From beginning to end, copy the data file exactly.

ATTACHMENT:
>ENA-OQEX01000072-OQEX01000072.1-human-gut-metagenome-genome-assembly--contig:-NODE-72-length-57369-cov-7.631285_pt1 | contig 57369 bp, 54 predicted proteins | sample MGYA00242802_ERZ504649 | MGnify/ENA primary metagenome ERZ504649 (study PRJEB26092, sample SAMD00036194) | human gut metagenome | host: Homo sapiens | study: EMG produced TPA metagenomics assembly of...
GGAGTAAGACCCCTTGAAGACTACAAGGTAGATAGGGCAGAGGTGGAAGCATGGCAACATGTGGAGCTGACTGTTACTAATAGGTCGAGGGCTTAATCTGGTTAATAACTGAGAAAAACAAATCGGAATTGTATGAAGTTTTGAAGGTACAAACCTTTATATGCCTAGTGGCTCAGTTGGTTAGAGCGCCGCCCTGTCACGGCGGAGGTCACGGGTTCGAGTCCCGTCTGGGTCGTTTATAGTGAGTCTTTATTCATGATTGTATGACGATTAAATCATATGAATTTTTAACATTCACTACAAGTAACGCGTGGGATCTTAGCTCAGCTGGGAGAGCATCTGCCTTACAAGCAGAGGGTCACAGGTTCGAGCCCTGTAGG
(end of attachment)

>ENA-OQEX01000072-OQEX01000072.1-human-gut-metagenome-genome-assembly--contig:-NODE-72-length-57369-cov-7.631285_pt1 | contig 57369 bp, 54 predicted proteins | sample MGYA00242802_ERZ504649 | MGnify/ENA primary metagenome ERZ504649 (study PRJEB26092, sample SAMD00036194) | human gut metagenome | host: Homo sapiens | study: EMG produced TPA metagenomics assembly of...
GGAGTAAGACCCCTTGAAGACTACAAGGTAGATAGGGCAGAGGTGGAAGCATGGCAACATGTGGAGCTGACTGTTACTAATAGGTCGAGGGCTTAATCTGGTTAATAACTGAGAAAAACAAATCGGAATTGTATGAAGTTTTGAAGGTACAAACCTTTATATGCCTAGTGGCTCAGTTGGTTAGAGCGCCGCCCTGTCACGGCGGAGGTCACGGGTTCGAGTCCCGTCTGGGTCGTTTATAGTGAGTCTTTATTCATGATTGTATGACGATTAAATCATATGAATTTTTAACATTCACTACAAGTAACGCGTGGGATCTTAGCTCAGCTGGGAGAGCATCTGCCTTACAAGCAGAGGGTCACAGGTTCGAGCCCTGTAGG